I've been overwhelmed with work. The downside of being an academic in the US, especially if you are in engineering or the sciences and at a research university, is the relentless emphasis on getting grant money -- from federal sources such as the National Science Foundation, the National Institutes of Health (if you work in healthcare). And grants carry even more weight as universities struggle with budget cuts in the current economic situation.
There are positive things about the process: once you get a grant, students get funded, research happens, new discoveries are made. But boy, is the process sapping! And grant writing is strange also because the content is largely triumphant and runs roughshod over skepticism. No one will give money unless you sound completely sure. The best writing, though, comes from intense introspection: great literature is all about doubt and fallibility.
I have couple of deadlines coming in a week. Which is why this space has been idle so far this month. I expect this to be a slow month for blogging. But since this might be one of the few chances I may have to write in the coming days, let me keep typing - or rambling.
I've written only a couple of essays about my Mexico trip; I had been planning to do a whole lot more. It may still happen but here are some pictures meanwhile, with some narrative. Please make sure you click on the pictures - you'll get a much better view.
1. I took this picture during the southern approach to Mexico City. The Valley of Mexico is a high valley - Mexico City sits in it at 7000 feet. And all around are mountains, some of them volcanic. When Cortes met Montezuma in Mexico City (then called Tenochtitlan) on Nov 8th, 1519, one of them could be seen in eruption. Let's imagine, then, that the mountain you see below was the one Cortes saw.
2. This one I took before the final approach to Mexico City. The sprawl of Mexico City is partially captured here. The city and its immediate surroundings are home to about 20 million people, like Bombay.
Let's do a thought experiment. Imagine for a moment that the plane was approaching Mexico City on Nov 8, 1519, at the same moment that the Spanish conquistador Cortes had that historic meeting with the Mexica ruler, Montezuma. What would we have seen? First of all, the valley would have been filled with lakes, almost none of which exist today. Secondly, in the middle of one such lake, would be a city that would keep you spellbound. Pyramids, towers, markets, long arrow-straight causeways, neatly swept streets, stunning botanical gardens, canoes flitting in the lake like butterflies, and hundreds of thousands of people.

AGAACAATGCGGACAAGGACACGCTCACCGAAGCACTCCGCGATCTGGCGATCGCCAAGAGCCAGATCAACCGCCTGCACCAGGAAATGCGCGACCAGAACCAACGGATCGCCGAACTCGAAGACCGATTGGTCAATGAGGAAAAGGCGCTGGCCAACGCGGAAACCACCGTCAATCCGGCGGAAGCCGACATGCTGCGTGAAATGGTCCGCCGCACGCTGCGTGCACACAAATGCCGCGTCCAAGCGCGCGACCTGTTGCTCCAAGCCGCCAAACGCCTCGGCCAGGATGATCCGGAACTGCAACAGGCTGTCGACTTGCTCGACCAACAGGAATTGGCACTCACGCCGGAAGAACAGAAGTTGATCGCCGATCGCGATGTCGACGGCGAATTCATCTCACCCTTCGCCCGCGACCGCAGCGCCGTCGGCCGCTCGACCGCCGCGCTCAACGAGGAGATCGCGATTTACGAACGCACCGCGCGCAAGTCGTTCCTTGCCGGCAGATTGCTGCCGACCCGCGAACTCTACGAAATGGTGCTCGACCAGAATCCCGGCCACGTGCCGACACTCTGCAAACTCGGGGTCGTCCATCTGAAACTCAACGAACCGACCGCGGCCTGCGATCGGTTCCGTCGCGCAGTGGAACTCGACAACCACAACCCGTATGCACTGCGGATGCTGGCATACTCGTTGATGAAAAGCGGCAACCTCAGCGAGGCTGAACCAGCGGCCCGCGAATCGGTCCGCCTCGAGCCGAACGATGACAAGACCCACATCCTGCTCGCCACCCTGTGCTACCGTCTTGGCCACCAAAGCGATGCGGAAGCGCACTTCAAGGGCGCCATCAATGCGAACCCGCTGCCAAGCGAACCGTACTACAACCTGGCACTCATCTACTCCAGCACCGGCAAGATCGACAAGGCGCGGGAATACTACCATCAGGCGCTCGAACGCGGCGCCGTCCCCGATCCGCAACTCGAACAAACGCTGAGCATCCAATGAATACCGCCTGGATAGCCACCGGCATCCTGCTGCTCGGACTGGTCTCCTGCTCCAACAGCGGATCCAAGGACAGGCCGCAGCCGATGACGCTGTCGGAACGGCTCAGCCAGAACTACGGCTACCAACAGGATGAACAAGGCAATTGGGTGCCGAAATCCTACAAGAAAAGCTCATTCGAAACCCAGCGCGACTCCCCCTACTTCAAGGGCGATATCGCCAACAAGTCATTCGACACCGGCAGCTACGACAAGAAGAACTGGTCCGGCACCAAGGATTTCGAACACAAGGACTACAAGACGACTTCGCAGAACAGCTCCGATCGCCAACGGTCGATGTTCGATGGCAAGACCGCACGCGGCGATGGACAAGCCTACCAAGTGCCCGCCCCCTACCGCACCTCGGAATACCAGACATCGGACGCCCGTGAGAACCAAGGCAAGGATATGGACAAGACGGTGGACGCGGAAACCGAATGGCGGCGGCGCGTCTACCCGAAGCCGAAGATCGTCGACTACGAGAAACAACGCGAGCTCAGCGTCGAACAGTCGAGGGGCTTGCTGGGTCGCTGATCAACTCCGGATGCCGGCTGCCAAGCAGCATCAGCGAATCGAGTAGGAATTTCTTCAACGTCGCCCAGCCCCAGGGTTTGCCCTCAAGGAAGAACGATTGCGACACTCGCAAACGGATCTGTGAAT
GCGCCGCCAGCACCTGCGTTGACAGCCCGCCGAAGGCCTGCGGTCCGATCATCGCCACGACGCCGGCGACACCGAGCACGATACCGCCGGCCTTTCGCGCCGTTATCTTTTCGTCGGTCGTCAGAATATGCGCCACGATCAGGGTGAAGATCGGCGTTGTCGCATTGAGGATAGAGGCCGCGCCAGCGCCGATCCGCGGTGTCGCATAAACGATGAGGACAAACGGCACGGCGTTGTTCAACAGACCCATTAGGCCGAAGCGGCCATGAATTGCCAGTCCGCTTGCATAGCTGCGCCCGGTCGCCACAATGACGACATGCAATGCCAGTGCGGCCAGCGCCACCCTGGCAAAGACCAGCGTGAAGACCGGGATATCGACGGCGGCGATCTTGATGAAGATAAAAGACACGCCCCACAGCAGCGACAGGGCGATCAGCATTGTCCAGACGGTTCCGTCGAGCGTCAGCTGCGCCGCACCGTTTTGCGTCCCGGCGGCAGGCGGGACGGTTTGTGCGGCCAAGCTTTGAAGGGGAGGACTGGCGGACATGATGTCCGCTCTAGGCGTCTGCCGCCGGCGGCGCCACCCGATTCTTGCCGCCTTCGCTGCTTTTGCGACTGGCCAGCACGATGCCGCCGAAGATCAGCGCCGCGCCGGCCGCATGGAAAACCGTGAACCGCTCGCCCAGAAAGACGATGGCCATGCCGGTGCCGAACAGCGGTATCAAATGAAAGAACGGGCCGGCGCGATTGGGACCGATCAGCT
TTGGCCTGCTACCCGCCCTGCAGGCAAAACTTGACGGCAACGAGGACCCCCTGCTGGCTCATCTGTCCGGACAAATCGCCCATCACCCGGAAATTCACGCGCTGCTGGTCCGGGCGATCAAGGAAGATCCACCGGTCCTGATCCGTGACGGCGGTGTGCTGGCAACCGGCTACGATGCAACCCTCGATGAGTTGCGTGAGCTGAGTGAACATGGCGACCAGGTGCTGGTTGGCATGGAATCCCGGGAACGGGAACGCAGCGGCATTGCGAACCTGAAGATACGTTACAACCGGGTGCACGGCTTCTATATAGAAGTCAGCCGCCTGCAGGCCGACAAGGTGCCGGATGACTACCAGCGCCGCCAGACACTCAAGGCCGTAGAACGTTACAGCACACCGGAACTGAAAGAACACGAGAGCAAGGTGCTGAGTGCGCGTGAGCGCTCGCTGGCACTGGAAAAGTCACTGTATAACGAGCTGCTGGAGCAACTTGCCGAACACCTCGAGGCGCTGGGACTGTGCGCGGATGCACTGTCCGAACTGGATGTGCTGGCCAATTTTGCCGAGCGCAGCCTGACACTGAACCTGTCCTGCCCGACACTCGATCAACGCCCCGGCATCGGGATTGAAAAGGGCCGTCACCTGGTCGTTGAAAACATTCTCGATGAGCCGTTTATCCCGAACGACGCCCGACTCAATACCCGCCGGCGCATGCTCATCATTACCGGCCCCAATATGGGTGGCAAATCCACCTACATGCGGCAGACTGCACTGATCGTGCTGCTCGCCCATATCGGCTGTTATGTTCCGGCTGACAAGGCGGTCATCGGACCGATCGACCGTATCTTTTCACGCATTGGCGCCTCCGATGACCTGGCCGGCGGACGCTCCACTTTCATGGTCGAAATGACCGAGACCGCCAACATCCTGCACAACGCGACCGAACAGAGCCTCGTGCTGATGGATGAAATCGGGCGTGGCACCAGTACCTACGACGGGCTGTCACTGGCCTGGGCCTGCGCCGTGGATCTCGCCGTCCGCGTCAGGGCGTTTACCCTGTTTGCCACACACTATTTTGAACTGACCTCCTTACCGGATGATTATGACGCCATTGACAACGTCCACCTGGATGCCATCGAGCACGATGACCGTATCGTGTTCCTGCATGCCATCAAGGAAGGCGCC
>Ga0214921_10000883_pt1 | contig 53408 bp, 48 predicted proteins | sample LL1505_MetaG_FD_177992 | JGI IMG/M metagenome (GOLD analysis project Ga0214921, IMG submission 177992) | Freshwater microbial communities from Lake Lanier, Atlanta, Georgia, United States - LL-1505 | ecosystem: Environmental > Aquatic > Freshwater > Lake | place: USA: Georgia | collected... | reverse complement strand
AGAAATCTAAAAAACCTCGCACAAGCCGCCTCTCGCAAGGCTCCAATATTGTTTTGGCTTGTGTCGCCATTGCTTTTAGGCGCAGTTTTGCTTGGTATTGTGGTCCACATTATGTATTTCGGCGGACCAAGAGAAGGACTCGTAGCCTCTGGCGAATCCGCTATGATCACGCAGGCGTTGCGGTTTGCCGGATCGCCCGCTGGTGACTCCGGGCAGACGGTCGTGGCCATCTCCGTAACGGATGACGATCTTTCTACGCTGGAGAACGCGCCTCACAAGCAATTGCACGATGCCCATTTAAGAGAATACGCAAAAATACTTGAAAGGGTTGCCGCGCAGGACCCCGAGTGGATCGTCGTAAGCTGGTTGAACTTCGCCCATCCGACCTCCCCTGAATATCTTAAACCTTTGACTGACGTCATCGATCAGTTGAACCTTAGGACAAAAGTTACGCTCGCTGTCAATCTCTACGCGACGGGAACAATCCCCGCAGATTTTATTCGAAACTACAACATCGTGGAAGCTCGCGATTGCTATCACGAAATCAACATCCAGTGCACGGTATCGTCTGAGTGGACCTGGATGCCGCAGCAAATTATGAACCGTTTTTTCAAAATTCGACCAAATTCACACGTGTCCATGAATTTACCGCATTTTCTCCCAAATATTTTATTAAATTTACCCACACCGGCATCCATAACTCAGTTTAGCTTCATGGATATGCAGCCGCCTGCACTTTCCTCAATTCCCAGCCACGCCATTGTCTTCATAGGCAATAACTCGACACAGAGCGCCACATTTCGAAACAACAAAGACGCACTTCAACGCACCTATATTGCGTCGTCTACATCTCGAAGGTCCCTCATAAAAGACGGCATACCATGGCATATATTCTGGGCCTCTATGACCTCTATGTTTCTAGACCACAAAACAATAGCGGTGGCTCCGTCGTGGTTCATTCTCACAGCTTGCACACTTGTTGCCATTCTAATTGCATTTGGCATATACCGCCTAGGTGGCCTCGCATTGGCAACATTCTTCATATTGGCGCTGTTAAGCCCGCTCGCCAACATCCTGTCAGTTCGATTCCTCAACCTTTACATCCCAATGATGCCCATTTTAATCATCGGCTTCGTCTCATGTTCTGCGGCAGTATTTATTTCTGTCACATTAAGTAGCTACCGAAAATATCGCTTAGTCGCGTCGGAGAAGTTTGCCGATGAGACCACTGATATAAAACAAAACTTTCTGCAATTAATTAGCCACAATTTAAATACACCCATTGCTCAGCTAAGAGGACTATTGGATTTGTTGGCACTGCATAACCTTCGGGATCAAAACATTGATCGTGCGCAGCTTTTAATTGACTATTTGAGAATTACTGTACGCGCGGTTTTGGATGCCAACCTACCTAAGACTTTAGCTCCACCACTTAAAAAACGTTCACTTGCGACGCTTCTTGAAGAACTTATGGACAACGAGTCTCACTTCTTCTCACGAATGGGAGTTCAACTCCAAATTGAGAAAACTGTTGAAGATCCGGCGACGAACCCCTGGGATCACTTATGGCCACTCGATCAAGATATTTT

What a sight that would have been!
3. The Spanish destroyed the lake city, and built Mexico City on top of the Aztec capital. The lakes were drained. The debris from Aztec monuments and buildings was used in the construction of churches. Curiously enough in Mexico, the surviving great monuments are from a much older time. Like this one below, the Pyramid of the Sun (part of Teotihuacan), dated to around 500 CE (no connection to the Aztecs). It is the third largest pyramid in the world. The largest pyramid in the world is - are you ready? - also in Mexico, in Cholula, Puebla. It is not, as you might have thought, the Giza pyramid.
The little figures you see crawling atop the pyramid are people (like I said before, click for a better view). In Mexico, tourists fall upon ancient ruins as an army of ants upon tasty crumbs. Most tourists are Europeans. They are generally fascinated by the ancient cultures of Mexico. This is really an extension of the European reaction to the splendors of the Americas when they were "discovered". Most cultures place themselves at the center of the world (China, for example, is The Middle Kingdom);the Europeans were no different . They were bewildered upon encountering the civilizations of the Americas. How could it be that others had independently figured out the nuances of architecture, astronomy and mathematics? This disbelief mixes with a horrified fascination for the brutality of pre-Columbian cultures of Mexico: many of them practiced ritual sacrifices.
Yes, human sacrifice is a bad thing, and the Spanish were right in being shocked. But how many heretics did Spain burn at the stake during its inquisitions?